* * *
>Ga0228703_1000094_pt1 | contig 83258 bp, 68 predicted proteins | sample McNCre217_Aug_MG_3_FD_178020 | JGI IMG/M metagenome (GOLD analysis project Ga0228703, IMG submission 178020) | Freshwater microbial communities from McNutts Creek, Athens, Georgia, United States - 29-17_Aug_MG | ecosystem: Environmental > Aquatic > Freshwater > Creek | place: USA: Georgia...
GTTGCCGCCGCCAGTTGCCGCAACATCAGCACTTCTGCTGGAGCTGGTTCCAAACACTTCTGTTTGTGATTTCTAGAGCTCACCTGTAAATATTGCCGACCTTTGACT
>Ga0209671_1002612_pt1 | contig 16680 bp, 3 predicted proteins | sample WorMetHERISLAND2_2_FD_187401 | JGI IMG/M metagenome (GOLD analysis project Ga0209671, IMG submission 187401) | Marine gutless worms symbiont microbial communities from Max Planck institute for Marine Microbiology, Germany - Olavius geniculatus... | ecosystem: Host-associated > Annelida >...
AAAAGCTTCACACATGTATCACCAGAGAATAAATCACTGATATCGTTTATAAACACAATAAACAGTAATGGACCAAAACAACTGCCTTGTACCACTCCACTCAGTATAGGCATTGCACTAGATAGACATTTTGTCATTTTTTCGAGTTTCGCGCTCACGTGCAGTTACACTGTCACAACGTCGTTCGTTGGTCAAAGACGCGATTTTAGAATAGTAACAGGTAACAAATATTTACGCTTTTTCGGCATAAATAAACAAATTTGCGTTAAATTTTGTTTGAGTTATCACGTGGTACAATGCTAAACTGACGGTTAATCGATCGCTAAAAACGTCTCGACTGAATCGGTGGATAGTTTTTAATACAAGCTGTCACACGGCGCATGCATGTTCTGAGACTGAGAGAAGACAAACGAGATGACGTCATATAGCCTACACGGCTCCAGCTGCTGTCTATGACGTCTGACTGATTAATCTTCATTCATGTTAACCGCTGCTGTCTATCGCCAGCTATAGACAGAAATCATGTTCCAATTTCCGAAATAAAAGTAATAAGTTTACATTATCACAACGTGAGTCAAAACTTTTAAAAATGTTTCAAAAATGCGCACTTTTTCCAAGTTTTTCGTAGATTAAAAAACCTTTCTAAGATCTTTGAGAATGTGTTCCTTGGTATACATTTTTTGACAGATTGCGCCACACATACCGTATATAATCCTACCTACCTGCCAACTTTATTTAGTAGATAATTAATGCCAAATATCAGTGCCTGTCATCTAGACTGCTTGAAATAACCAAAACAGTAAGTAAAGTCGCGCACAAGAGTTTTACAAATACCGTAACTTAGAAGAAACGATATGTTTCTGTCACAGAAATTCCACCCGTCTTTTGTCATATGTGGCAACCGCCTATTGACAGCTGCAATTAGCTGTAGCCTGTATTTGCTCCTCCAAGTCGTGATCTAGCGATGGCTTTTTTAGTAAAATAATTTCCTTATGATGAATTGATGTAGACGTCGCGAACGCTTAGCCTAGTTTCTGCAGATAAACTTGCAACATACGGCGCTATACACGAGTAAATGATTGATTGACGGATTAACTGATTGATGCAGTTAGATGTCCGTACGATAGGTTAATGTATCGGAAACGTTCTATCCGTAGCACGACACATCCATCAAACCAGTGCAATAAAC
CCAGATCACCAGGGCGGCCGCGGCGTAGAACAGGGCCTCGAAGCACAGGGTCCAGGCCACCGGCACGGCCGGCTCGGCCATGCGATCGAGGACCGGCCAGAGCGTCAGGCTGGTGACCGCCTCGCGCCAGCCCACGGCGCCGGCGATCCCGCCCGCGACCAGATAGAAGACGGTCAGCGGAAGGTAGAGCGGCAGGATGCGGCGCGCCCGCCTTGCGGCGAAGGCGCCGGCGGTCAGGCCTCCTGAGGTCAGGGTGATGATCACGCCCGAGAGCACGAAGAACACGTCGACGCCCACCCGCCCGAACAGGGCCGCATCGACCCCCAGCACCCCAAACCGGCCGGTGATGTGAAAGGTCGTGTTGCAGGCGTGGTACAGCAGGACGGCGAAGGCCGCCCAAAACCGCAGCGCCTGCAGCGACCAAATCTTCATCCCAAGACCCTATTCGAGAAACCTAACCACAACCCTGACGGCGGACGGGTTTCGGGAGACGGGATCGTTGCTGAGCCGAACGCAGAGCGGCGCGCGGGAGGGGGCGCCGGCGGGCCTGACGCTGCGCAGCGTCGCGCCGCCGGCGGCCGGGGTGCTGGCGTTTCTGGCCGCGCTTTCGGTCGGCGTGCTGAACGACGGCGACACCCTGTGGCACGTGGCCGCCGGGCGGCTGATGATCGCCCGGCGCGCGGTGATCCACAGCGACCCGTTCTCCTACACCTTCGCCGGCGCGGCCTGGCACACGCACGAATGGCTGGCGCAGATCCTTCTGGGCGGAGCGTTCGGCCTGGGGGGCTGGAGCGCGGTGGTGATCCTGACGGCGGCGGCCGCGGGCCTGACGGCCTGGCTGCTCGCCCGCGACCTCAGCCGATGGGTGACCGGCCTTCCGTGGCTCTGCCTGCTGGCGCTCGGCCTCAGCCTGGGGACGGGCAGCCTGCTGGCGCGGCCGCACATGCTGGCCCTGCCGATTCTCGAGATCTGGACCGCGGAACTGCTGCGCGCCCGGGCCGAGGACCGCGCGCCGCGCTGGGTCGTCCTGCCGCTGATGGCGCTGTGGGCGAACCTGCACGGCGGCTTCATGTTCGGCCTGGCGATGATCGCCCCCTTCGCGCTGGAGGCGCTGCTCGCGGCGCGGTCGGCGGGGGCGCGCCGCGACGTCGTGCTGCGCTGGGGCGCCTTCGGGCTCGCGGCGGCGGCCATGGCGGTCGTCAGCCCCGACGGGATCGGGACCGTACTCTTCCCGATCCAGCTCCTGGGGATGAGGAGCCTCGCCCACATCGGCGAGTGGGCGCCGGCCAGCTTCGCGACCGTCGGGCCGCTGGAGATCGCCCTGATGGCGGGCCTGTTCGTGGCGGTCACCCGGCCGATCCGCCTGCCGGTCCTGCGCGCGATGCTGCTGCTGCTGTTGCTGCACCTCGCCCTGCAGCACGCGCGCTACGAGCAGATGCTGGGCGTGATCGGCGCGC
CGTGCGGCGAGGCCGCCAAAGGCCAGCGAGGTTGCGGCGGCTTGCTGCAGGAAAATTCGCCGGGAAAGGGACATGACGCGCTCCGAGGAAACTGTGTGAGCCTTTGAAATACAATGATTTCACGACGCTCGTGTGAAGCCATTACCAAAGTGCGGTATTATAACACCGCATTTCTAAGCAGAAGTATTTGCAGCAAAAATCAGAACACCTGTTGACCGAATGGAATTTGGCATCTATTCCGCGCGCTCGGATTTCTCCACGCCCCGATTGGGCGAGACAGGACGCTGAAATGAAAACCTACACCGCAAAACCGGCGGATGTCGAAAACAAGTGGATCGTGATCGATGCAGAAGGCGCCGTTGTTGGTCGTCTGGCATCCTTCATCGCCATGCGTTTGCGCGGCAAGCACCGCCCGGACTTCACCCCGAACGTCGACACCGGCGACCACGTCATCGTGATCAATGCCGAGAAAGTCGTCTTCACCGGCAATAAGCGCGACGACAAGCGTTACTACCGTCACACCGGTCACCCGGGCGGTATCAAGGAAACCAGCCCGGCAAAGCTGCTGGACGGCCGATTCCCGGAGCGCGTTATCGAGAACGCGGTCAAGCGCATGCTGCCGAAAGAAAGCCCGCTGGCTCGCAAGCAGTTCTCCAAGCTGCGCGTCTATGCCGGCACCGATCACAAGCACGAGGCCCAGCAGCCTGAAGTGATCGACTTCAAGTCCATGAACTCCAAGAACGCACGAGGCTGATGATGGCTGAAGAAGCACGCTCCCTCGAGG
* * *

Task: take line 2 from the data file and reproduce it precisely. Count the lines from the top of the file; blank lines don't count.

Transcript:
GTTGCCGCCGCCAGTTGCCGCAACATCAGCACTTCTGCTGGAGCTGGTTCCAAACACTTCTGTTTGTGATTTCTAGAGCTCACCTGTAAATATTGCCGACCTTTGACT